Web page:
Census and Economics of Vancouver’s Urban Farms
Vegetable Vancouver 2010: An Urban Farming Census. See the two page flyer PDF here. (1.7 MB)
An Urban Farming Census – Project Description
By Marc Schutzbank, MSc. Candidate
University of British Columbia
Presented at the Vancouver Urban Farming Forum
The Food and Agriculture Organization’s Food Price Index is at the highest level ever recorded. Wheat crops have failed in Russia and in China due to severe heat and draught. International food access issues are stirring local public and private responses, one of which is urban farming. To ascertain the community impacts of urban farming, I propose the development of an urban farming census to measure the economic, social and environmental outcomes of urban farming.
Vancouver’s Urban Farm Network: A Look into the Economics of Urban Farming. See the large poster here. (Large 5.3 MB
Many cities and municipalities are developing local food strategies that include provisions for local production and distribution of agricultural products. Entrepreneurs are developing businesses in the field of urban agriculture and thousands of gardens are being readied for next season. Yet, despite this interest and growth, there are no data available on specific yields, economic profit, social benefits or environmental impacts of urban farming in North America. I will address this lack of information by conducting a census of urban farms. Using Vancouver, BC as a test case, I will use the census to help elucidate both urban farming practices and their community impact. This tool will be exportable, to assist and encourage better accounting of urban farming in other communities. Measuring the impacts of sustainability initiatives like urban farming, can help decision makers target resources to the most effective programs. Results can drive future sustainability initiatives. I hypothesize that Vancouver’s urban farming promotes a wide range of community benefits; this census will evaluate my hypothesis.
Interest in local food continues to grow. Concerns of food safety and unease with international markets for agriculture are driving more customers to their local farmer’s markets and to their gardens. In 2008, Canadian farmers’ markets supported twenty-eight million shoppers, each spending thirty-two dollars per visit for a total economic impact between two and three billion dollars . In the United States, there has been a 250% increase in the number of farmers markets over the past fifteen years . Local food increasingly finds it way to the dinner table. Vancouver is no different.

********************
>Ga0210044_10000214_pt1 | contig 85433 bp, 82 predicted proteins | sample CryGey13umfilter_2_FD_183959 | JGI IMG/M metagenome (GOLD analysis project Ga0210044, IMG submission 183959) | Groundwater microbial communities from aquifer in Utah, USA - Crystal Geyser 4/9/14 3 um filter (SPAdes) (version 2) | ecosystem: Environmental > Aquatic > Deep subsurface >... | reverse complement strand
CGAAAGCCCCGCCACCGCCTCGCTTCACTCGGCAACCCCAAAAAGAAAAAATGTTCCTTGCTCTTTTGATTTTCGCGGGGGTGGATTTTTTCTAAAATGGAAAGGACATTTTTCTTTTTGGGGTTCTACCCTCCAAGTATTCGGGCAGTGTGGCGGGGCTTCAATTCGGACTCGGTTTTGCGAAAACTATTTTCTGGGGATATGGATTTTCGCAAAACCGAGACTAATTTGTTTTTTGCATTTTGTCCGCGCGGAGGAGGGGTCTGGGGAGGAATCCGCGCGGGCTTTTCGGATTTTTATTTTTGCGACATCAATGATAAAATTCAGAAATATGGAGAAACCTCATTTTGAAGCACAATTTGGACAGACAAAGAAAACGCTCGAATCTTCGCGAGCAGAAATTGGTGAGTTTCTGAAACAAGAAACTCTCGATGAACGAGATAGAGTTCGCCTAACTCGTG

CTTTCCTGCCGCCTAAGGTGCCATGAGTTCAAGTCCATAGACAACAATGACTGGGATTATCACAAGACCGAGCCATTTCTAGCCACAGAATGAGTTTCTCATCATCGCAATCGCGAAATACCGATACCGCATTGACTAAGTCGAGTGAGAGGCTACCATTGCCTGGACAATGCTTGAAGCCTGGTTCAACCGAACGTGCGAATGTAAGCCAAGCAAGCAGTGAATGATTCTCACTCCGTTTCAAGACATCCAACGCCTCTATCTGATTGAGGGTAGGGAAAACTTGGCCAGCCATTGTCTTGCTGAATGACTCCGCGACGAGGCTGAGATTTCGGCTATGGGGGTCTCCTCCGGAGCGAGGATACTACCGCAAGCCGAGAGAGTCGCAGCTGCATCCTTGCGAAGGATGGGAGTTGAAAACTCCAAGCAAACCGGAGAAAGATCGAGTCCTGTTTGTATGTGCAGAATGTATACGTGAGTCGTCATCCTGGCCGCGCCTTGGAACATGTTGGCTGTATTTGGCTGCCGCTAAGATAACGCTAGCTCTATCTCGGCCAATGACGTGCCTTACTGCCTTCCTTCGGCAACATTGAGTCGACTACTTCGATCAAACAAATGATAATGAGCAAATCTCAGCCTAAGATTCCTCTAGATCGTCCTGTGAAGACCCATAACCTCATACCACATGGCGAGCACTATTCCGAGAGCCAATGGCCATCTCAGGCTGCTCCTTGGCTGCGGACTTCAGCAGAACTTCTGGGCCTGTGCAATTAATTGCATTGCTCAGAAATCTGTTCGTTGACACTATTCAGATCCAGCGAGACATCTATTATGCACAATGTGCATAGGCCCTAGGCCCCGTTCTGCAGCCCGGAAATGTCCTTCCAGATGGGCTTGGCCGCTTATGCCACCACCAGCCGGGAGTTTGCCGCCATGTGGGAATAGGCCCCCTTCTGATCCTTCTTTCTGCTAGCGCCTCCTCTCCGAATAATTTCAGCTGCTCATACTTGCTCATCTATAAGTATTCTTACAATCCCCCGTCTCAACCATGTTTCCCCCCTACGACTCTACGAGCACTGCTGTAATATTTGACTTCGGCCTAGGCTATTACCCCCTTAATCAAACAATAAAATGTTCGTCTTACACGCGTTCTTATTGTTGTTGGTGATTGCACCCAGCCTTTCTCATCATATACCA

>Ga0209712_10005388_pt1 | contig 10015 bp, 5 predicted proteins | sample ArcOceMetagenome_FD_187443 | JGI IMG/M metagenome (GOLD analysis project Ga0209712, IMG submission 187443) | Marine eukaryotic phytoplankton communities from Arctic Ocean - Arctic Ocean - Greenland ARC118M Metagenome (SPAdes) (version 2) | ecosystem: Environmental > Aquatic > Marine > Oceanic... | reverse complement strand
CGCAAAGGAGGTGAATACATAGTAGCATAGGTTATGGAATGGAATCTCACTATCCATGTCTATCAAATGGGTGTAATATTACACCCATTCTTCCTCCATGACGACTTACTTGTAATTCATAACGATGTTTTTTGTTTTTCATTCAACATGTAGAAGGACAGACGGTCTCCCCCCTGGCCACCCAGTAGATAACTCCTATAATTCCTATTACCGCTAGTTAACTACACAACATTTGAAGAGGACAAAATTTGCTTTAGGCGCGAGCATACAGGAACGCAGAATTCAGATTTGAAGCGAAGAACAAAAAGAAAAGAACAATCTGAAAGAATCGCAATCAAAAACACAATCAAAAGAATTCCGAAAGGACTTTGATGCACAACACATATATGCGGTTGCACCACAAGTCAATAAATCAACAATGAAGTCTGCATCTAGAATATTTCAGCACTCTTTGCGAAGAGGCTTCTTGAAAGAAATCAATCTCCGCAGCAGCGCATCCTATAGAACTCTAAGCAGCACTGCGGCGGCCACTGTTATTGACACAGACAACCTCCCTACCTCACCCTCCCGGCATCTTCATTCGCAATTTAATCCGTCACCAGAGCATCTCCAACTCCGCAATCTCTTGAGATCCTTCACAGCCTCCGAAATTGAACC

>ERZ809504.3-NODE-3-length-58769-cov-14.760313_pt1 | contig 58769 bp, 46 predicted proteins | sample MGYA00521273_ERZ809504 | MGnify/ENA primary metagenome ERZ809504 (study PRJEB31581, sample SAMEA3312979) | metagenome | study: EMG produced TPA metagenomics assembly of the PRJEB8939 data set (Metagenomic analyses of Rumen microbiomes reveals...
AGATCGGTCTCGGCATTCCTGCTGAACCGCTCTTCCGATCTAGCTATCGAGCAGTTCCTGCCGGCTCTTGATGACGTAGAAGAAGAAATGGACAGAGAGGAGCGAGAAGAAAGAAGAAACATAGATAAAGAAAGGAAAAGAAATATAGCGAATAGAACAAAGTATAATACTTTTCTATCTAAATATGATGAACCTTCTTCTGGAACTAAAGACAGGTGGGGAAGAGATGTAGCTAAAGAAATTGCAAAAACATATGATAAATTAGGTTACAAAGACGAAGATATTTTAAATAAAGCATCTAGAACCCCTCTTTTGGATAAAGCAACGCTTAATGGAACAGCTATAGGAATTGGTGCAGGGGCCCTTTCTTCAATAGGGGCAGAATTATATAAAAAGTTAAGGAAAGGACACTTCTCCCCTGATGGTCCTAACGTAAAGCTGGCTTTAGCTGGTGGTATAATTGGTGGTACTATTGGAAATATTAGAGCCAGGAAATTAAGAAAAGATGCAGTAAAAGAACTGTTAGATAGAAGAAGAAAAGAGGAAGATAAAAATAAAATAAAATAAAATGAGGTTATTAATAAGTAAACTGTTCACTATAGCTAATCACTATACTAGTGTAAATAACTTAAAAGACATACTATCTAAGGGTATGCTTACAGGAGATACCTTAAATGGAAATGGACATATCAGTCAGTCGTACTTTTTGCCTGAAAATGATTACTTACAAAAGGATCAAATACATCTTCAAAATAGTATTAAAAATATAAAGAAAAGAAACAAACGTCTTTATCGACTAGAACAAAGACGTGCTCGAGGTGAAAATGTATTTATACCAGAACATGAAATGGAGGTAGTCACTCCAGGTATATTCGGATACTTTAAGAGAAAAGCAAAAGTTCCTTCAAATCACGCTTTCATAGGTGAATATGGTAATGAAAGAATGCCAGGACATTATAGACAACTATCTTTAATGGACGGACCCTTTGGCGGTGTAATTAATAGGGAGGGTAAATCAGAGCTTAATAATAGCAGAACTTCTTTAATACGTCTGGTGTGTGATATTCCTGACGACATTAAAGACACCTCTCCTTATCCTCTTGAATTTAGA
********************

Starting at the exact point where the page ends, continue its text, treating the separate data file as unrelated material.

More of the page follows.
Though many local farmers drive into the city from the surrounding areas, produce is readily available from expanding urban farmers. Urban farmers, unlike community gardeners, farm to make a living. They raise produce, grow ornamentals, extract honey, raise chickens and collect eggs to sell in their community. This year, 13 urban farms grew food for their community. Together, urban farmers have built an Urban Farmer’s Network to develop relationships, build community and understand the impacts of their work.
Working with the Urban Farming Network, the City of Vancouver and the University of British Columbia, I have conducted an urban farming census, which provides data on number of financial and social metrics: revenue gained, jobs provided, volunteer hours logged, and social benefits. These metrics, among others, were collected through individual interviews and surveys. In addition, I will be describing and modeling urban farm business operations. This will help give policy makers data to better develop legal frameworks for these programs and make best business practices available to current and future urban famers. Attached you will find my poster and flyer with information from the census.
Urban farmers seek to build our future around a vision of local production. During World War II, Victory Gardens provided 42% of fresh vegetables consumed in the United States. This vision is possible and already happening in Vancouver.